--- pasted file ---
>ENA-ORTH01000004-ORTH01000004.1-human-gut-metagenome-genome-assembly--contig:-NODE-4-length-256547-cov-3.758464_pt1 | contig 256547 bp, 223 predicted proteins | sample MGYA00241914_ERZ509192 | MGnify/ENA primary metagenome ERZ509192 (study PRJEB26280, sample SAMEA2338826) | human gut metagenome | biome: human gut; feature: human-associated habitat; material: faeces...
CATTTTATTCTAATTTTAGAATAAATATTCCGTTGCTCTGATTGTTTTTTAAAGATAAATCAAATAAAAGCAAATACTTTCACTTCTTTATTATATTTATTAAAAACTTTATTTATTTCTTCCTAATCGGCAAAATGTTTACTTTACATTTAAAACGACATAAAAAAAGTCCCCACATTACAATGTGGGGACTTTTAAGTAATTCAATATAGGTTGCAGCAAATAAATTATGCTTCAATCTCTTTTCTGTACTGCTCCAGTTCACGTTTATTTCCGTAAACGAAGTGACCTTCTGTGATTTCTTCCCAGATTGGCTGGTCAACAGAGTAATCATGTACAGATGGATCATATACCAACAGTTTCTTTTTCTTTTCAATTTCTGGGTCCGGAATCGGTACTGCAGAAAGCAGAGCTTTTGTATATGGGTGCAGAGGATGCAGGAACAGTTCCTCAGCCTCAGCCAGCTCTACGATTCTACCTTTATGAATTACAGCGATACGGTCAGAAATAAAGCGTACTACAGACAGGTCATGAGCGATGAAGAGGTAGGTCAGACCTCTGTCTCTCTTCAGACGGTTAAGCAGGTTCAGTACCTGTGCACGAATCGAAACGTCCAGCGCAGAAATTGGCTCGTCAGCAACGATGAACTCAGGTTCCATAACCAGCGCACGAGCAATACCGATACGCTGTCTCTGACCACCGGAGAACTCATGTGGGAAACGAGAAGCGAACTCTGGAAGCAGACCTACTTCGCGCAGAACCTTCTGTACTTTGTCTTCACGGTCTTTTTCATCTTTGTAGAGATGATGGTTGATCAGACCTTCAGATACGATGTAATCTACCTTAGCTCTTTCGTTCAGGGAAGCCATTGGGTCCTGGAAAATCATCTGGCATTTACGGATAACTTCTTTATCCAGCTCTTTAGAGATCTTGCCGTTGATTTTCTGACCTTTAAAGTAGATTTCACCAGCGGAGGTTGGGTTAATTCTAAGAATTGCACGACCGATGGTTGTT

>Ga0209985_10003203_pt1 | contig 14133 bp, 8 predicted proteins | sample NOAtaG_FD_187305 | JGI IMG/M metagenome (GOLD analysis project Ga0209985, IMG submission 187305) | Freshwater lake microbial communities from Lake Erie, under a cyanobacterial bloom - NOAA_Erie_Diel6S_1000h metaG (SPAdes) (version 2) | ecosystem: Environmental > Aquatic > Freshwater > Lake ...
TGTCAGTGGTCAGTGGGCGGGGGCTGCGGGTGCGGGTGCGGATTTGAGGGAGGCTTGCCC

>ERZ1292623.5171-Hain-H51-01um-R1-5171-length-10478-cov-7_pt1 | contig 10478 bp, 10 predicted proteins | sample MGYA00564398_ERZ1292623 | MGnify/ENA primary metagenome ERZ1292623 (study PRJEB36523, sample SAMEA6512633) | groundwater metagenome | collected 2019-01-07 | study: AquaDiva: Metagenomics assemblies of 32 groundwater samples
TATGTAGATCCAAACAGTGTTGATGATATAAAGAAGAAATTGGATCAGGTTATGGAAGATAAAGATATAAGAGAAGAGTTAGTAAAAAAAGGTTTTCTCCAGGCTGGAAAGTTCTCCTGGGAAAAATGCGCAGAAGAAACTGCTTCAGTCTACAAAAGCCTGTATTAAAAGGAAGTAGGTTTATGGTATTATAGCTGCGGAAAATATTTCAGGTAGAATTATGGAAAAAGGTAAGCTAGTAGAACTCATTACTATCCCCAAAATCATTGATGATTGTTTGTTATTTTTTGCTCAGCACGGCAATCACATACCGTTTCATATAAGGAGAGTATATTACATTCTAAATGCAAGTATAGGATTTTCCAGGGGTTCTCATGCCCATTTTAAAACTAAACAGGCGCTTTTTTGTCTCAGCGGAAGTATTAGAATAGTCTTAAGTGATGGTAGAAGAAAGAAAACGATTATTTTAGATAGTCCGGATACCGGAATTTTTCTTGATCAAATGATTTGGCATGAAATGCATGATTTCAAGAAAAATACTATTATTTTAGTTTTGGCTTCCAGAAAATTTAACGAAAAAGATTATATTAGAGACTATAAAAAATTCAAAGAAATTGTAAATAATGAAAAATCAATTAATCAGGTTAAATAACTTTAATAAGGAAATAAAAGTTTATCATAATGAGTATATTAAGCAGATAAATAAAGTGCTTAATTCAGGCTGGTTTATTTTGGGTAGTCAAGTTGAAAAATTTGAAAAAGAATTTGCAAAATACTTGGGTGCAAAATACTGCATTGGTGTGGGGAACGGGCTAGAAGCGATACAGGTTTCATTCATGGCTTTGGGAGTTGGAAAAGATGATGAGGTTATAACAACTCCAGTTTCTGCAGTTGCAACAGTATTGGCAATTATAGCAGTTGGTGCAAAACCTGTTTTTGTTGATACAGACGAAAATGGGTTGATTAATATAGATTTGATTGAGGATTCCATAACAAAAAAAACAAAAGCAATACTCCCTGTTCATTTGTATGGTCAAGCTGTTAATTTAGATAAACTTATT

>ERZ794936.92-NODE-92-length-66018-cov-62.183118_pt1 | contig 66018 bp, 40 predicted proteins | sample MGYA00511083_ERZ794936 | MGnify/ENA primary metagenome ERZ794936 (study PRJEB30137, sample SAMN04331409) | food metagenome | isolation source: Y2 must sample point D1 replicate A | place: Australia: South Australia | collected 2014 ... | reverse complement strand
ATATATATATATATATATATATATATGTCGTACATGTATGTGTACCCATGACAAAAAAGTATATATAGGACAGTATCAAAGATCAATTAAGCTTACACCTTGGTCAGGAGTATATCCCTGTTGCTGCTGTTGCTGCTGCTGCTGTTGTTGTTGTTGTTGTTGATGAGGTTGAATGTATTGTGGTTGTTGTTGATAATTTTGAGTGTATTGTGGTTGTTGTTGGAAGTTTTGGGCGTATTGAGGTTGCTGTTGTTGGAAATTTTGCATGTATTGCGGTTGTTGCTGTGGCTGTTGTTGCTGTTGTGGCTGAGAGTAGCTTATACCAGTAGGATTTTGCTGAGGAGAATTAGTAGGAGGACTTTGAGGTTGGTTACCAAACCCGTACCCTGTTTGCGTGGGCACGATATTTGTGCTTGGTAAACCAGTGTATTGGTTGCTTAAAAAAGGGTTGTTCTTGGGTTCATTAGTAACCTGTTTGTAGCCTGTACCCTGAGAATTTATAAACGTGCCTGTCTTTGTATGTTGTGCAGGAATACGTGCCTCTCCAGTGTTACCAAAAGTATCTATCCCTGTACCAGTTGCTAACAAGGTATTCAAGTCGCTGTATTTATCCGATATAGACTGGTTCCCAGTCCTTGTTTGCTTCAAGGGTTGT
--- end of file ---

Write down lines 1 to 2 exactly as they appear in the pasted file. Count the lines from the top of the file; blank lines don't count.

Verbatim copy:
>ENA-ORTH01000004-ORTH01000004.1-human-gut-metagenome-genome-assembly--contig:-NODE-4-length-256547-cov-3.758464_pt1 | contig 256547 bp, 223 predicted proteins | sample MGYA00241914_ERZ509192 | MGnify/ENA primary metagenome ERZ509192 (study PRJEB26280, sample SAMEA2338826) | human gut metagenome | biome: human gut; feature: human-associated habitat; material: faeces...
CATTTTATTCTAATTTTAGAATAAATATTCCGTTGCTCTGATTGTTTTTTAAAGATAAATCAAATAAAAGCAAATACTTTCACTTCTTTATTATATTTATTAAAAACTTTATTTATTTCTTCCTAATCGGCAAAATGTTTACTTTACATTTAAAACGACATAAAAAAAGTCCCCACATTACAATGTGGGGACTTTTAAGTAATTCAATATAGGTTGCAGCAAATAAATTATGCTTCAATCTCTTTTCTGTACTGCTCCAGTTCACGTTTATTTCCGTAAACGAAGTGACCTTCTGTGATTTCTTCCCAGATTGGCTGGTCAACAGAGTAATCATGTACAGATGGATCATATACCAACAGTTTCTTTTTCTTTTCAATTTCTGGGTCCGGAATCGGTACTGCAGAAAGCAGAGCTTTTGTATATGGGTGCAGAGGATGCAGGAACAGTTCCTCAGCCTCAGCCAGCTCTACGATTCTACCTTTATGAATTACAGCGATACGGTCAGAAATAAAGCGTACTACAGACAGGTCATGAGCGATGAAGAGGTAGGTCAGACCTCTGTCTCTCTTCAGACGGTTAAGCAGGTTCAGTACCTGTGCACGAATCGAAACGTCCAGCGCAGAAATTGGCTCGTCAGCAACGATGAACTCAGGTTCCATAACCAGCGCACGAGCAATACCGATACGCTGTCTCTGACCACCGGAGAACTCATGTGGGAAACGAGAAGCGAACTCTGGAAGCAGACCTACTTCGCGCAGAACCTTCTGTACTTTGTCTTCACGGTCTTTTTCATCTTTGTAGAGATGATGGTTGATCAGACCTTCAGATACGATGTAATCTACCTTAGCTCTTTCGTTCAGGGAAGCCATTGGGTCCTGGAAAATCATCTGGCATTTACGGATAACTTCTTTATCCAGCTCTTTAGAGATCTTGCCGTTGATTTTCTGACCTTTAAAGTAGATTTCACCAGCGGAGGTTGGGTTAATTCTAAGAATTGCACGACCGATGGTTGTT